Recent research from BDO LLP and the Quoted Companies Alliance has shown small and medium sized companies attach 28 per cent of their value directly to reputation. With the UK fishing industry valued at more than £860m[1], that’s clearly quite a significant amount. As the fishing industry comes in for constant and heavy scrutiny, far more so than many other industries, one misstep can have severe consequences.

So just how serious an impact can a badly managed crisis have? When thinking about reputation meltdown and its impact on business value, a recent example that comes to mind is that of Volkswagen. The company lost over a third of its value (35 per cent) in just two days following the ‘dieselgate’ crisis where the company was found to be using cheat devices during emissions tests. That’s a hit of approximately €25bn.

The emergence of a crisis is sometimes completely unavoidable. What we remain in control of, however, is the response. Thankfully this is by far the most important aspect of ensuring reputations remain untarnished. It’s not too much to say that a well-crafted response to a crisis can be the difference between a short term nuisance and a permanently damaged reputation.

Our advice would be to ensure you’re first, fast and frank in your response to the issue. By being proactive in taking control of your response to customers, employees, suppliers, wider stakeholders and the media, you can set the tone for how it’s perceived down the line. If you’re seen to be addressing the situation seriously with a joined up plan across all your communications channels you can actually improve rather than damage the perception of your business.

It sounds easy when you put it like that, but to swiftly and effectively manage a crisis you need to have a plan in place long before you can see a potential issue looming on the horizon. By having a procedure clearly laid out for dealing with any problems, you’ll ensure your response is professional and level-headed. This includes identifying all operational responsibilities to communicating your plan of action – with digital media now being at the forefront of any crisis strategy.

However, reputation management is not all about deflecting crises. Proactively promoting a consistent, positive message about a business and its operations can be a brilliant boost to a business’ reputation and pays dividends in ensuring any negative issues are placed in the context of a much wider, positive piece.

The Saucy Fish Company recently won plaudits and a prestigious award for its School of Fish campaign, which saw a team of children prepare, cook and serve Saucy Fish products to a packed central London restaurant. By planning such a creative event, along with the inevitable cuteness factor brought by kids, the company pulled off a great stunt which led to substantial positive feedback – and the approval and increased interest of potential customers.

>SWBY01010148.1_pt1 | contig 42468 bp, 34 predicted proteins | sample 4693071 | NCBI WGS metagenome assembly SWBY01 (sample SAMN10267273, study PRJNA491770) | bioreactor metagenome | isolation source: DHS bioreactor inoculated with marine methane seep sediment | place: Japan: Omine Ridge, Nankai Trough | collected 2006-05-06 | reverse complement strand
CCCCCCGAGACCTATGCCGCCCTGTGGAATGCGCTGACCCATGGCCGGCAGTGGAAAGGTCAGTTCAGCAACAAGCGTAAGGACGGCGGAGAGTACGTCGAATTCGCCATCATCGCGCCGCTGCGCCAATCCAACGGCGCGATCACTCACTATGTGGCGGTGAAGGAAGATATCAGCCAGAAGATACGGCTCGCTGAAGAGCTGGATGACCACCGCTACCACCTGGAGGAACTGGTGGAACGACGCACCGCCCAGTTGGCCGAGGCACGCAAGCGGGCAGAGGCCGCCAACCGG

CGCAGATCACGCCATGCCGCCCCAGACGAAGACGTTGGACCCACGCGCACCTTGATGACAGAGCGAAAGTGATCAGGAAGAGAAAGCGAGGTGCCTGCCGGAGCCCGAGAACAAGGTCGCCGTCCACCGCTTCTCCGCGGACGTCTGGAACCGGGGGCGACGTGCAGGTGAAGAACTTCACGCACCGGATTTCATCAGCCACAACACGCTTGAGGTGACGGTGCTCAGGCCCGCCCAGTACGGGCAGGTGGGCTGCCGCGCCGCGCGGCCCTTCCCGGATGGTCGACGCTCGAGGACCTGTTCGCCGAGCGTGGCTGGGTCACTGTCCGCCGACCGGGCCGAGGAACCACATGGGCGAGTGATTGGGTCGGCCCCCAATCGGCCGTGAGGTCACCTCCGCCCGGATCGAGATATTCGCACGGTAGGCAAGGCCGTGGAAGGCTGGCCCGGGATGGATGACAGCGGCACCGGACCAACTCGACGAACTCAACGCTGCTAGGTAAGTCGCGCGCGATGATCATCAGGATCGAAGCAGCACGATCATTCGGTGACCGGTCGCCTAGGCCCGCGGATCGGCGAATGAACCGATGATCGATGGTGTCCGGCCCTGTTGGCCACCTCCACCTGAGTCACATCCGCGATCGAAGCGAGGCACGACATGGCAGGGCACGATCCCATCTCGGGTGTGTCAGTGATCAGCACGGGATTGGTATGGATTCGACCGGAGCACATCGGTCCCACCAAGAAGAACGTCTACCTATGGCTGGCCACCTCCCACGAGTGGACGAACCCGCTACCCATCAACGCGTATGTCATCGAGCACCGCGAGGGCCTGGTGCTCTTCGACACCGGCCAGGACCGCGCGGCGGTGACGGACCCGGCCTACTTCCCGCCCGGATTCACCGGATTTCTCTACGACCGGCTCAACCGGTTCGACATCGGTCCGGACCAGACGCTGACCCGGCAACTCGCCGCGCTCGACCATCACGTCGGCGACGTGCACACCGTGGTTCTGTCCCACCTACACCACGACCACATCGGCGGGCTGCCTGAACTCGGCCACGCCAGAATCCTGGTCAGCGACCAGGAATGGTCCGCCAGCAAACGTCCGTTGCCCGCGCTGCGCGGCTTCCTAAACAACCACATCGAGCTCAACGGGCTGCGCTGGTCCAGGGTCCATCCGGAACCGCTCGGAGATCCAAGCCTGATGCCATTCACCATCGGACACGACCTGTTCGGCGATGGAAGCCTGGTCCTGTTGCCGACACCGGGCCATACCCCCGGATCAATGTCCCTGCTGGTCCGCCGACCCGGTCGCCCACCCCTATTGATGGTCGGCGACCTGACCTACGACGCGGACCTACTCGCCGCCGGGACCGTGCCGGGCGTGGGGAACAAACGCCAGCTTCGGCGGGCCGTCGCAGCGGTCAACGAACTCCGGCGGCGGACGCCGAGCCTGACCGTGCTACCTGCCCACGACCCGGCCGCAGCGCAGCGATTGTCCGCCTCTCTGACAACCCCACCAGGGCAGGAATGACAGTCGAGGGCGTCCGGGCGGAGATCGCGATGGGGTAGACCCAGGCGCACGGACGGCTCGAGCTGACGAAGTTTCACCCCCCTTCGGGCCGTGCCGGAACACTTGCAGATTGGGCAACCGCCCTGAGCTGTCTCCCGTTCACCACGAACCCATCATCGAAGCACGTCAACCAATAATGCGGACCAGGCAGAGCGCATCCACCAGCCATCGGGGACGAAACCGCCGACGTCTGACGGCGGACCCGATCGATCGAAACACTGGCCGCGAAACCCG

At Acceleris, we recently ran a proactive campaign of our own to dispel some of the myths surrounding the European fishing industry, communicating a more positive, consumer-friendly face for the sector. Working with Europêche, the European trade body representing 80,000 fishermen and 45,000 vessels from nine EU countries, Acceleris developed the consumer information portal iFish, designed to address the growing consumer appetite for information on the industry. The site provides facts and figures on the industry while boosting its favourability in the eyes of the public. The associated campaign secured almost 200 pieces of press coverage across Europe, reaching an audience of 140 million people. Every piece of coverage contained a positive message about the work of the industry and the campaign beat global brands including BP, BASF and Unilever to the European Excellence Award in Communications in Stockholm last December.

Clearly, the fishing industry has made good headway in recent years on improving its reputation and it’s great to see sympathetic programmes like The Catch and Trawlermen Tales hitting the mainstream. On the back of this, it’s brilliant to see the Fishing News Awards return after an eight year break. The awards, set to be held in Aberdeen on 26 May 2016, will celebrate the best commercial fishermen from across the UK and Ireland. With a fantastic buzz already surrounding the awards, this kind of event is exactly what the industry needs to capitalise, and improve even further, on its recent reputation boost.

Of course, everyday activity is crucial too – managing reputation is a continuing job. Most businesses don’t have the resources to put on a constant stream of events of this scale – likewise, it’s not simply enough to start trying to garner good favour once a crisis is already on your plate. Regularly share good news stories and CSR initiatives so people know the good work your business does. Not only is this good practice generally, it may determine how people react if a crisis does hit your company. It will also help you to develop strong relationships within the media which are useful to promote good news, but could also become handy when you have not-so good news to share.

The UK fishing industry provides over 31,000 jobs[2], almost £1bn to the economy and food security to the nation and abroad. Yet, these positive messages are in danger of becoming drowned out by well financed and well-resourced detractors. It’s time the industry took back the narrative and restored fishermen’s position as the heroes of the seas.

[1] The value of the 756,000 tonnes of sea fish landed by UK vessels into the UK and abroad.

[2] There are 11,800 active fishermen and 19,511 fish processors in the UK as of 2014

Putting a price on reputation!